Taxes, taxes and more taxes. Tax efficiency in your medical, dental or veterinary practice is always a key goal, but it is sometimes hard to know which strategy may be right for you or your practice and then finding the time to review and make sure it fits your situation. At NC Planning our proactive review and planning model ensures review of tax efficiency as part of your legal planning.

Here are some of those key strategies which may be applicable to you or your practice:

1. Cost Segregation: If you own the real estate and recently upgraded or expanded a substantial portion of the practice then consider this valuation procedure to help accelerate deductions for depreciation.

2. Charity: Whether it is service, money or property always consider the deductibility of charitable contributions. The key is to make sure these are evaluated before year-end and the right assets are gifted to maximize any deduction. The full value of the property is tax-deductible as a charitable contribution if held for a minimum term.

3. 401k or IRA: Consider funding your retirement plans to the fullest with pre-tax dollars for that beneficial tax-free growth. Even if it’s not deductible from income, they provide great retirement savings strategies and have creditor protection status as well.

4. S-Corporation Salary: Make sure you have reviewed and considered what amount should be taken as salary v. profit as an employee-owner of your practice. Significant savings in payroll taxes are possible with the proper review and reporting.

5. Buy, Buy, Buy: If you are looking for that year-end deduction amount then nothing is more known than the purchasing of supplies, lab, practice expenses and higher ticket items such as equipment before December 31.

 6. Rent the Beach House: As long as you rent that vacation home less than the IRS maximum allowed any income received can be tax free. Even better is to consider having a retreat, meeting or other practice gathering there and allow the practice to pay the rent expense.

 7. Keep Track of Reimbursements: Make sure the practice reimburses you for all business-related expenses that came out of your personal wallet. It is sometimes surprising how much the travel, entertainment, vehicle expenses, dues, legal and other planning fees add up to. If you are only an employee and not an owner still keep track of any expenses that aren’t reimbursed but you do have to meet a percentage floor of your adjusted gross income to be able to deduct.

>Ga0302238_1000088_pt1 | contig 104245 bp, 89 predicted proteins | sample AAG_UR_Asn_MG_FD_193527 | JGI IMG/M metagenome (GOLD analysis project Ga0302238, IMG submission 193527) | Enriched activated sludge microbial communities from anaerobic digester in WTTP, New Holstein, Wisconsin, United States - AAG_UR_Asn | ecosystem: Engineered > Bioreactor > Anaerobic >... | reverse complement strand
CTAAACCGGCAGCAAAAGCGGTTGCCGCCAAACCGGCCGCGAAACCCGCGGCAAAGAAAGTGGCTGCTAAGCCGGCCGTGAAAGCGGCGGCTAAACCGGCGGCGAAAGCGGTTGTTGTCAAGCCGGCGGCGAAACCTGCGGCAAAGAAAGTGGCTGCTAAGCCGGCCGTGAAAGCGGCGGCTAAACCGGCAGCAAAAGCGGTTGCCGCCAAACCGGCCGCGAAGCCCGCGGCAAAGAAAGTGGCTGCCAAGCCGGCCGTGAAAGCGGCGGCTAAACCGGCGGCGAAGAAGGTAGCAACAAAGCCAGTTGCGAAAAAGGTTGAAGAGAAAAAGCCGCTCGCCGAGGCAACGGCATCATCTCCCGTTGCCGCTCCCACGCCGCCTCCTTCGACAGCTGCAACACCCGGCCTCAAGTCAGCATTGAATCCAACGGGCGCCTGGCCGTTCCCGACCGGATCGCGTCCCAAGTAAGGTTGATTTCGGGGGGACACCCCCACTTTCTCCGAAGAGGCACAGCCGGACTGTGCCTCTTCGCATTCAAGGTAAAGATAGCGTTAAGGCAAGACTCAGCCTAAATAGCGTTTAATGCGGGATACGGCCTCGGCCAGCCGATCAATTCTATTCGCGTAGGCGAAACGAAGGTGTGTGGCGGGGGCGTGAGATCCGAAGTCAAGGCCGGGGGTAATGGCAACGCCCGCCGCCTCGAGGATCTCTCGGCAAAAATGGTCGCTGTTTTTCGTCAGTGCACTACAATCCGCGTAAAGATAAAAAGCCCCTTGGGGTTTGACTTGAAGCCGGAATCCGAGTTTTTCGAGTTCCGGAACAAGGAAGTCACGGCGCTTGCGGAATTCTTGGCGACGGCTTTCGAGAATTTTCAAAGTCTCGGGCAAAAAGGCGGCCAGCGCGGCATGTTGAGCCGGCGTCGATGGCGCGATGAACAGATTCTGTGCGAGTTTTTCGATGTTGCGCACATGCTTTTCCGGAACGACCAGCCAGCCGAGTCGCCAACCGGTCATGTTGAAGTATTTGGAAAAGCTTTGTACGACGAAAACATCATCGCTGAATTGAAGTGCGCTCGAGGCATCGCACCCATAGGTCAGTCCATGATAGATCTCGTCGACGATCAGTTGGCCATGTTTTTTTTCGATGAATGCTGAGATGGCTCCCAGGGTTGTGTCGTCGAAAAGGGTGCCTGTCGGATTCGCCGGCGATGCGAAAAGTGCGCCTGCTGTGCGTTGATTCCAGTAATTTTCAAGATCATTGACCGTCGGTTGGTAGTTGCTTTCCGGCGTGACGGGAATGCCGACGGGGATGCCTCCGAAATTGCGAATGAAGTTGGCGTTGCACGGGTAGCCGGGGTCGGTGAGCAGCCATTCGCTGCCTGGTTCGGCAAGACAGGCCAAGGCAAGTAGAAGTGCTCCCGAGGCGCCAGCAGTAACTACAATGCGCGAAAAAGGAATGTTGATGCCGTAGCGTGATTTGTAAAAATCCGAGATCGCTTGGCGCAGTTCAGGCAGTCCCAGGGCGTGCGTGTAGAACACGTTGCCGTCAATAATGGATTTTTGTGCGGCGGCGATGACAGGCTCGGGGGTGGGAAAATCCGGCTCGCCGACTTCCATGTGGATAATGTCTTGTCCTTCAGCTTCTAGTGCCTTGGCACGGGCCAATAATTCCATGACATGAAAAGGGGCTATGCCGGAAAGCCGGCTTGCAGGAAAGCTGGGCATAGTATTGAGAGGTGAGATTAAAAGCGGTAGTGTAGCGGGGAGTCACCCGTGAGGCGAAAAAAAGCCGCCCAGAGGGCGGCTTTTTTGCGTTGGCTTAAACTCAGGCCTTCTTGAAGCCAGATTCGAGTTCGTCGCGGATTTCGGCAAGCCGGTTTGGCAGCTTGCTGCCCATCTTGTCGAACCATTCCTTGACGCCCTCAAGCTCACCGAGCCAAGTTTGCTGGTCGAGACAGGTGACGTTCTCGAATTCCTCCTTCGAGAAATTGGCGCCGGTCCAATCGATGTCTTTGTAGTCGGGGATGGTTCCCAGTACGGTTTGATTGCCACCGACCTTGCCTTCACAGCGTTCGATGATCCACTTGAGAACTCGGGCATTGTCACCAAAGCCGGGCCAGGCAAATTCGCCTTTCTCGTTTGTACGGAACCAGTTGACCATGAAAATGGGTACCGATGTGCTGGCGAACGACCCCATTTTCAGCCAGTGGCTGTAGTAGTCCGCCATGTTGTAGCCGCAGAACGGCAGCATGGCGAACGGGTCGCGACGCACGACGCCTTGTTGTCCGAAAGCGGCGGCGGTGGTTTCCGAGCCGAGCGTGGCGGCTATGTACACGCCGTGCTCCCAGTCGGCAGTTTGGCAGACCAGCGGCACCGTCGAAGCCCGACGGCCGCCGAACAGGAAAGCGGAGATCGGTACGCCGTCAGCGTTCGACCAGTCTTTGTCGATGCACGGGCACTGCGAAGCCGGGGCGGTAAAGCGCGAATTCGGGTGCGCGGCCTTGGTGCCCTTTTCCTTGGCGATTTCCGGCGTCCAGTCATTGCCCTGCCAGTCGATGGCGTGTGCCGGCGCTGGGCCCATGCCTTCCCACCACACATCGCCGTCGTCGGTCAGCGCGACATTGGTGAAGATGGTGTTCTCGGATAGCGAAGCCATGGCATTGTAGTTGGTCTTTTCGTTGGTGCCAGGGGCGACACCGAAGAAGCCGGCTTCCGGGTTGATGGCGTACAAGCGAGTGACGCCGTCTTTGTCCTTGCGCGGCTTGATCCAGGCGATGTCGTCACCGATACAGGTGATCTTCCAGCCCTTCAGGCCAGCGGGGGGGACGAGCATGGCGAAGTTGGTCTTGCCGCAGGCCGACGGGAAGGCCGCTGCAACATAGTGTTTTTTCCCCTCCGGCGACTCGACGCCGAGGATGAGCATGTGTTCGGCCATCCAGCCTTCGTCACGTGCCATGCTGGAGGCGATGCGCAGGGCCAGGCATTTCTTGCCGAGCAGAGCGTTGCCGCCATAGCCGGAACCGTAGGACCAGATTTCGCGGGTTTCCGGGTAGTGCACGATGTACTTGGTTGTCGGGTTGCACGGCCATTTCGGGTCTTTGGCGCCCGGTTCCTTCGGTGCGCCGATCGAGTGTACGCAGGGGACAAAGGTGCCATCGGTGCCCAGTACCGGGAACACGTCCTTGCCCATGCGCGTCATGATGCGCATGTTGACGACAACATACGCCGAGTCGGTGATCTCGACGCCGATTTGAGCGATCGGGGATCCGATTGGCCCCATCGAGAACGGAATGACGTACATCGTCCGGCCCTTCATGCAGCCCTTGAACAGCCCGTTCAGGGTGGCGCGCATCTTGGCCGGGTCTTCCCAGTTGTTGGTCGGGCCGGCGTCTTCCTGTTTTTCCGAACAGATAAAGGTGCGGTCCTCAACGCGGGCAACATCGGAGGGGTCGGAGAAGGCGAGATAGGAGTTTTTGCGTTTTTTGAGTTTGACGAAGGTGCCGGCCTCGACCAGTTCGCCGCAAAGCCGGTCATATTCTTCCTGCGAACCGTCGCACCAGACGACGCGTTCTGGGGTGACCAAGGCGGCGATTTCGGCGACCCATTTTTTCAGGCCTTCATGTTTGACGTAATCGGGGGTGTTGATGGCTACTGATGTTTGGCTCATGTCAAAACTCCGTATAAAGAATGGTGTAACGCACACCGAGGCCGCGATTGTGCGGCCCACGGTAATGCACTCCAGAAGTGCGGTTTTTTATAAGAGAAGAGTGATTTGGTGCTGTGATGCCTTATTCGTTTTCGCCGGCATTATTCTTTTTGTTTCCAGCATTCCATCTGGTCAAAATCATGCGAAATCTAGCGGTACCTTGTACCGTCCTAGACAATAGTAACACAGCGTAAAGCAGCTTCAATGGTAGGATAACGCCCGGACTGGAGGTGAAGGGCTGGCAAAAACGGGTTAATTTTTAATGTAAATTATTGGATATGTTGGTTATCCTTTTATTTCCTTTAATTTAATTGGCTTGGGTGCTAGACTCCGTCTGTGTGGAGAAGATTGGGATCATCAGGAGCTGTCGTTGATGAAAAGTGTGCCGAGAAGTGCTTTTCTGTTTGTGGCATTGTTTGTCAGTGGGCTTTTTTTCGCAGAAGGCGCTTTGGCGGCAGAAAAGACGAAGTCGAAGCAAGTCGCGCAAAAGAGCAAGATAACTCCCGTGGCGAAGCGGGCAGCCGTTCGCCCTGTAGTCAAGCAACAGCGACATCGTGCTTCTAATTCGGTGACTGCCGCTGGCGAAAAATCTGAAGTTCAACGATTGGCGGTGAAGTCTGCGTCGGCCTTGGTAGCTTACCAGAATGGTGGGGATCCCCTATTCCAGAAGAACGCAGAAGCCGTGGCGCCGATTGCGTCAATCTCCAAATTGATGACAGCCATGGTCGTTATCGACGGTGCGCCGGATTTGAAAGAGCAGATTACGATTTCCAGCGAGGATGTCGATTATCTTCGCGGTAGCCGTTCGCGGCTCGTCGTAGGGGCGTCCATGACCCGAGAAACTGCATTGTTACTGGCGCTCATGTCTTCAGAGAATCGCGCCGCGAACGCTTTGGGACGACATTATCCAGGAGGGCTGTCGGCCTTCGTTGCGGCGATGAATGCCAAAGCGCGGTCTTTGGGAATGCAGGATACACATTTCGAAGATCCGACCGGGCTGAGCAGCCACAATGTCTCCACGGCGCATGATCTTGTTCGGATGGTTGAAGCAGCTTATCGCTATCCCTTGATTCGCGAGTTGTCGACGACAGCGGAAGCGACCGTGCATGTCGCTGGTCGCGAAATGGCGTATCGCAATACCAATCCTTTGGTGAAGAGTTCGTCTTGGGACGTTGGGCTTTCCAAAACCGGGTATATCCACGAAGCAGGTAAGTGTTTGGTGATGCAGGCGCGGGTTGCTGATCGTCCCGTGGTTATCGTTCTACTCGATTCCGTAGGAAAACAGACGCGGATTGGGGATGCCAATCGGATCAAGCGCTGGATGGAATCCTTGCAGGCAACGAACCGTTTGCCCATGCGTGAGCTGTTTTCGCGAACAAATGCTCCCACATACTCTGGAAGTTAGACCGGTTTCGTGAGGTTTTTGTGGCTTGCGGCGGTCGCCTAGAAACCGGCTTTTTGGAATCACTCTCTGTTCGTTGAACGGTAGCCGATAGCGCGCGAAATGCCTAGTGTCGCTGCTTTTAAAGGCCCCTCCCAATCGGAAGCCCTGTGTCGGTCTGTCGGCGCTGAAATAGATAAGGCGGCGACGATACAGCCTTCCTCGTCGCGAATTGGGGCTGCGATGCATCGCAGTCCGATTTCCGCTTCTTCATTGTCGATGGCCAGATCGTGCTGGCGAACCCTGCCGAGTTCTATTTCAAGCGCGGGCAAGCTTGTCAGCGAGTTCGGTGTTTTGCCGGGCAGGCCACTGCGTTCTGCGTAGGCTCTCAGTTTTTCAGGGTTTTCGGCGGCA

8. Fully Deductible Expenses: Make sure you keep track and let your accountant know which of those expenses are for travel, lodging, continuing education, in-office meetings or lunches as those are typically fully deductible v. only 50% deductible.

 9. Estate Planning: Never forget that taxes not only play a part in the now of your practice and life, but they are also a huge factor in your practice succession, retirement and estate planning. Careful consideration should be given to taxes that may impact structure and goals.

10. Mortgage and Debt Efficiency: If you have loans make sure they are tax deductible, if possible. Consider the shift of certain debt which is otherwise not tax deductible to loans or equity lines which are.

11. Goodwill: Not always something that is considered when you are running the practice, but don’t underestimate the value of goodwill if you are buying into a practice as a junior equity partner or if you are fully selling your practice ownership or assets to an outside third-party. The depreciation benefits can be tremendous.

12. Family Business: If reasonable, consider employing your spouse and children if there is productive work for them to do. This not only helps the practice, but also sometimes allows income to be taxed at lower rates and for spouse to contribute to social security and/or retirement savings plan.

13. Review the Rent: If you also own the real estate for the practices (typically in a separate LLC) then make sure you review the rental rates and how the Medicare and other taxes play into the total picture of rental income. However, if you increase the rent to market rate it may also provide potential to reduce payroll taxes or to other lower-income owners of the LLC.

14. Buy the SUV: Consider purchasing that SUV or truck which the IRS allows some specific tax breaks on. Not a truck/SUV person? Still consider purchase of the vehicle, especially where it is predominantly used for business purposes.